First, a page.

Tuesday, June 12, 2018

Misery Ridge

Crooked River at Smith Rock
4 miles loop, 900 feet elevation gain
Difficulty: Moderate
Access: Paved road to trailhead, Oregon State Park fee required

For non-climbers, the astounding spires of Smith Rock can perhaps be best appreciated along the four-mile loop hike over Misery Ridge that travels through the heart of this rocky wonder in central Oregon's high desert. Smith Rock is a climbing mecca, one of the birthplaces of American sport climbing; it also an incredible natural feature with soaring rock pinnacles rising above the placid Crooked River. It is an absolute highlight of Central Oregon; don't let the fact that Smith Rock is just a state park deceive you into thinking that the area is somehow a second-rate natural area. While most reasonably fit hikers will enjoy the Misery Ridge Trail, it's not for everyone: portions of the trail are quite steep and narrow and are best done with boots with good traction and hiking poles. Many visitors to the park attempt the climb up and over Misery Ridge with minimal water and wearing inappropriate footwear, making the trail somewhat more dangerous than it should be.

I visited Smith Rock State Park on a Memorial Day weekend trip to Bend, Oregon. To reach Smith Rock from Bend, follow US 97 north from town past Redmond to Terrebonne and take Smith Rock Way east. Follow signs the rest of the way, turning left onto NE 17th St, left onto Wilcox Ave, and left again onto Crooked River Drive. Follow Crooked River Drive into the park and try to find parking near the visitor center. There are automated pay stations scattered throughout the park's many parking areas. As Smith Rock's fame has grown in recent years, expect crowds at the park.

From the visitor center, I followed the Rim Rock Trail north to a shelter on the rim of the canyon where the main trail descended into the canyon. This spot already delivered a stunning view of Shiprock, a prominent nearby formation, and of the many other buttresses and pinnacles of Smith Rock. The Crooked River flowed lazily around the foot of the tuff spires. Smith Rock's geology differs from the surrounding area: while this part of Oregon is dominated by flood basalts, Smith Rock itself is composed of much older tuff formed by the collapse of an ancient caldera. Erosion by the Crooked River has exposed the Smith Rock tuff and carved it into its current dramatic form.

Crooked River and Smith Rock
I descended to the Crooked River Bridge via the Canyon Trail, which was a broad emergency road and had a much gentler grade than the steeper Chute Trail. The Canyon Trail was also substantially quieter than the Chute Trail, which most visitors were using to access the bridge. I was glad to check out the Canyon Trail, as it provided some unique and beautiful perspectives on Shiprock.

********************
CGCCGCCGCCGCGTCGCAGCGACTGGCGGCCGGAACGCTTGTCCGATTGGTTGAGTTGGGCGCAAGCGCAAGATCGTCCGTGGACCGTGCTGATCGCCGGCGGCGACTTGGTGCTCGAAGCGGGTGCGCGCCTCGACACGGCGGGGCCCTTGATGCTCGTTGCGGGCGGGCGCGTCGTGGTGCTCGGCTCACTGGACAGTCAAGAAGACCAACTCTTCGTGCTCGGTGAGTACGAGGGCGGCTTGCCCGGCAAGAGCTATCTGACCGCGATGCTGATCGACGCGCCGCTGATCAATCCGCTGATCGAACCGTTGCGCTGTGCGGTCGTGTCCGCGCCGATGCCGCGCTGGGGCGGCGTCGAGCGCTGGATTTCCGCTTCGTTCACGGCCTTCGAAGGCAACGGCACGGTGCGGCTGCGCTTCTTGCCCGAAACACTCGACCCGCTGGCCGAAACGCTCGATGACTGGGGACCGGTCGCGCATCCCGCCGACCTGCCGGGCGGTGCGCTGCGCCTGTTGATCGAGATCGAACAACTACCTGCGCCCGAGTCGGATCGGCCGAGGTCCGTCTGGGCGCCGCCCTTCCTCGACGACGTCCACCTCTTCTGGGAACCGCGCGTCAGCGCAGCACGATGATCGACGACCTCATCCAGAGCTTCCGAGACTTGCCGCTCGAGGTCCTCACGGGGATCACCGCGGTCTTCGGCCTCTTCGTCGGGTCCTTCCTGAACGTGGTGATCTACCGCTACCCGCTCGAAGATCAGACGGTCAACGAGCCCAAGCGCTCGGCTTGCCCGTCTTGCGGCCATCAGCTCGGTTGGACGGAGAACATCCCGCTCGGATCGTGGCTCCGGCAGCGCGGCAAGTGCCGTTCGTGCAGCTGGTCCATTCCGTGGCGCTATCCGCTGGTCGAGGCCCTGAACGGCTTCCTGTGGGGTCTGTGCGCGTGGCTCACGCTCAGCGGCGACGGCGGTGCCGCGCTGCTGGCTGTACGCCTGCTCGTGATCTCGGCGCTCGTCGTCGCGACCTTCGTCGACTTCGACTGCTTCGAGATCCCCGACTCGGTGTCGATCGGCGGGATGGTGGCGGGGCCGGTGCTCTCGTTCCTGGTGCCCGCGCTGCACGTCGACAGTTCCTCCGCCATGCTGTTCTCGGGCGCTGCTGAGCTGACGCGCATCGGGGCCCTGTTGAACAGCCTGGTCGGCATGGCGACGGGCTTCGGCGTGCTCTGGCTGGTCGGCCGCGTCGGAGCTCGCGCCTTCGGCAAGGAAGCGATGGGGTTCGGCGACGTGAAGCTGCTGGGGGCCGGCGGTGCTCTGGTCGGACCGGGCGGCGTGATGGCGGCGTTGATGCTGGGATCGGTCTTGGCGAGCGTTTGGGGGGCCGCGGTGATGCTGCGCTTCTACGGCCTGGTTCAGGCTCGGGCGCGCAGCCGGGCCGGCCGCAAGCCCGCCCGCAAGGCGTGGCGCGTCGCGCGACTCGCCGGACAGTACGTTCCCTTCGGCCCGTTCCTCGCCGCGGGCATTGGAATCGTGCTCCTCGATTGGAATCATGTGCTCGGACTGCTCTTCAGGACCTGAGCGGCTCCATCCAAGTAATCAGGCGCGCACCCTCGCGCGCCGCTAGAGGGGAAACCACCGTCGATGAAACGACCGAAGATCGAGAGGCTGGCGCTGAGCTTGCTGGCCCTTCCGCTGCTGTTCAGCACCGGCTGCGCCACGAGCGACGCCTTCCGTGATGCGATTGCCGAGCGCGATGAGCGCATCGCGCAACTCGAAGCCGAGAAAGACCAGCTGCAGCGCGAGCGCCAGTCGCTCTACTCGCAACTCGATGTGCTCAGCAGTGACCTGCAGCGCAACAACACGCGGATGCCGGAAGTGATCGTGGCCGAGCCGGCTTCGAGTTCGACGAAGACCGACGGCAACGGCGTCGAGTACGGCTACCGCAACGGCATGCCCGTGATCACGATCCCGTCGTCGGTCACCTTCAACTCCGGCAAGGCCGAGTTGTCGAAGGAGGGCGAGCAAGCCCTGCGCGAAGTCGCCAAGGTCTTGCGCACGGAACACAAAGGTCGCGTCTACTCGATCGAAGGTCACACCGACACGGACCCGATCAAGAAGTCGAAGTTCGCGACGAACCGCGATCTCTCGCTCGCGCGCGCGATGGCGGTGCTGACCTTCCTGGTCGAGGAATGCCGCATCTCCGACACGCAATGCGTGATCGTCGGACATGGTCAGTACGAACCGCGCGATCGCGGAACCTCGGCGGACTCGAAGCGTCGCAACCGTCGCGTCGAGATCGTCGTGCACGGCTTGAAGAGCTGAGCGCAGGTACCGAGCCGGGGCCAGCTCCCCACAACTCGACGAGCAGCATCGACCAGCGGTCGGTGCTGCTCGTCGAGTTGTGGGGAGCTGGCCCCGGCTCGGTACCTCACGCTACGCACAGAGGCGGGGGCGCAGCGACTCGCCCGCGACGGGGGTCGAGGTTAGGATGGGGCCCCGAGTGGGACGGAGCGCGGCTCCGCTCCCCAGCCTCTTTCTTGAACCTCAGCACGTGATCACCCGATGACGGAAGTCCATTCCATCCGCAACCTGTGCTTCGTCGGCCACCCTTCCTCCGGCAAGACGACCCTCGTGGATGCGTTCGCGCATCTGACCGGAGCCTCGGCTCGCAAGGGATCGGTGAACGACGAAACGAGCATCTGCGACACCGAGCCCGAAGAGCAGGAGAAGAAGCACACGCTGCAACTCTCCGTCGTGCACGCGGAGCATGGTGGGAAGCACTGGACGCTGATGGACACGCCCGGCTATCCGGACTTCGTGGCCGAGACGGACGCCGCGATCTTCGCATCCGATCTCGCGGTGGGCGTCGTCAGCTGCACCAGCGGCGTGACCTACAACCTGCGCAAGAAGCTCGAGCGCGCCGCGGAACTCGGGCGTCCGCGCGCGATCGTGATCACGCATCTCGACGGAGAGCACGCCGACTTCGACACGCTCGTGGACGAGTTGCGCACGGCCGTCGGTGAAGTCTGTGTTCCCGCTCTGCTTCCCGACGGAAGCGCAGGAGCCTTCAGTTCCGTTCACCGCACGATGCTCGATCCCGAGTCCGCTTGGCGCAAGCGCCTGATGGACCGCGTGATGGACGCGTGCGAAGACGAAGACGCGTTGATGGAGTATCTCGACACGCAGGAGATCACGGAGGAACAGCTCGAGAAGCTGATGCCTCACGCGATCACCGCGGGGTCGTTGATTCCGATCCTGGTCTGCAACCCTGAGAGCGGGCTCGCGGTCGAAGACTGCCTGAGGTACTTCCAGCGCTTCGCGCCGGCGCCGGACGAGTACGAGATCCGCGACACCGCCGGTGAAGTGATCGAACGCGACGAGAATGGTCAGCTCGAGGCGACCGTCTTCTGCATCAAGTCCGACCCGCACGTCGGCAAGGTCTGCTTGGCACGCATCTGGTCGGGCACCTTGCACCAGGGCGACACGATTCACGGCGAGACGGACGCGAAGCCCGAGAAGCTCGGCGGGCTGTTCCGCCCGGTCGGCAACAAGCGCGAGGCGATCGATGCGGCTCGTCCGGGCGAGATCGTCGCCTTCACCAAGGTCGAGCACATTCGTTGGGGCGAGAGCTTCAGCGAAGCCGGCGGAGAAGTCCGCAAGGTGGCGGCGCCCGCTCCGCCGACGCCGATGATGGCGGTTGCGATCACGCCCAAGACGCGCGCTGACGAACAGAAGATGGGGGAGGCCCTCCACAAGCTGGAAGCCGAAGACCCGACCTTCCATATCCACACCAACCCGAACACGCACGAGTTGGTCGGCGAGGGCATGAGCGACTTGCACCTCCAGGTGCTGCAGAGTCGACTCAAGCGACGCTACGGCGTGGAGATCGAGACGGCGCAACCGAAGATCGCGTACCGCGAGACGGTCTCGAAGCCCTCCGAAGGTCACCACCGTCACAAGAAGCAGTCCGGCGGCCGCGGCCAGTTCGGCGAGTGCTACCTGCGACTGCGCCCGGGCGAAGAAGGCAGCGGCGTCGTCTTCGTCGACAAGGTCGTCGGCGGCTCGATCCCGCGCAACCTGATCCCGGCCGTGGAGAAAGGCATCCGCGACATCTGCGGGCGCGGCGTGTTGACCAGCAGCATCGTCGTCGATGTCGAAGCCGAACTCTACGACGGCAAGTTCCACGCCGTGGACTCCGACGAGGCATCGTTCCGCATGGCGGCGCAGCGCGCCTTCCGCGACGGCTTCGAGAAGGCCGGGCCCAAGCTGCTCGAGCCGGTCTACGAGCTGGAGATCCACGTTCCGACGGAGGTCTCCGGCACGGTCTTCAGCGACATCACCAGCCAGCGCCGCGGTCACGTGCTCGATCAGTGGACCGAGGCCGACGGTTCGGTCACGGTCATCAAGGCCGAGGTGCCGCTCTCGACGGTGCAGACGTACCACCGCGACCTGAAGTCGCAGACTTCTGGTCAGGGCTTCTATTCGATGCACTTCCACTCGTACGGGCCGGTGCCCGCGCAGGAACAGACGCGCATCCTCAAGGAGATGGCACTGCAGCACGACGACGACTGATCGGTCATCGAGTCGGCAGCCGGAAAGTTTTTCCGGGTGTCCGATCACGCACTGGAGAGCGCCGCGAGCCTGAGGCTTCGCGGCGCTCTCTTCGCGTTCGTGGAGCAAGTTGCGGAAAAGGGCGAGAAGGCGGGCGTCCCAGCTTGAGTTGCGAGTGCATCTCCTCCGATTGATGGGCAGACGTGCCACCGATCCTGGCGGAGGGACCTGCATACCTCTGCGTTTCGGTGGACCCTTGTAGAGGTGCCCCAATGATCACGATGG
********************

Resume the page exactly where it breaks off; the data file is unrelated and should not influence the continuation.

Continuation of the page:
Smith Rock
At the base of the canyon, the Canyon Trail joined back up with the Chute Trail and passed a round, manicured grassy lawn that apparently serves as a helipad. I crossed the bridge over the Crooked River and found myself at the foot of the towering 600-foot cliffs of Smith Rock.

There are two options for completing the Misery Ridge loop: heading clockwise and saving the Misery Ridge climb for later, or hiking counterclockwise and tackling Misery Ridge first. I chose to get the uphill over with early and took the Misery Ridge Trail at the fork after crossing the bridge.

The Misery Ridge Trail wasted no time, immediately jumping into a steep switchback ascent up the slopes of the rock. The rock faces above the trail were dotted with climbers challenging the many routes on Smith Rock's tuff. I found many small caves in the tuff itself, which reminded me of the similar rock found at New Mexico's Bandelier National Monument, where Puebloan peoples carved cavetes into the tuff of the Jemez Caldera. As I followed the switchbacks uphill, the views improved and I soon had a great overview of Shiprock, the Crooked River, and the trails leading down into the canyon from the parking lot across the river.

Crooked River Canyon, Shiprock
After completing the first set of switchbacks, the trail began to traverse to the north, wrapping around the side of the rock. This soon brought me to the northeast side of Misery Ridge, where the trail overlooked a sharp bend in the Crooked River as it flowed past a particularly notable rock tower called the Monument.

Monument at Smith Rock
The trail continued climbing steeply, embarking on a second set of switchbacks as it began to head up a break in the cliffs towards the top of Misery Ridge. As I climbed up, views improved with a line of peaks emerging behind Misery Ridge and with more and more of the Terrebonne countryside coming into view.

Crooked River flows below Monument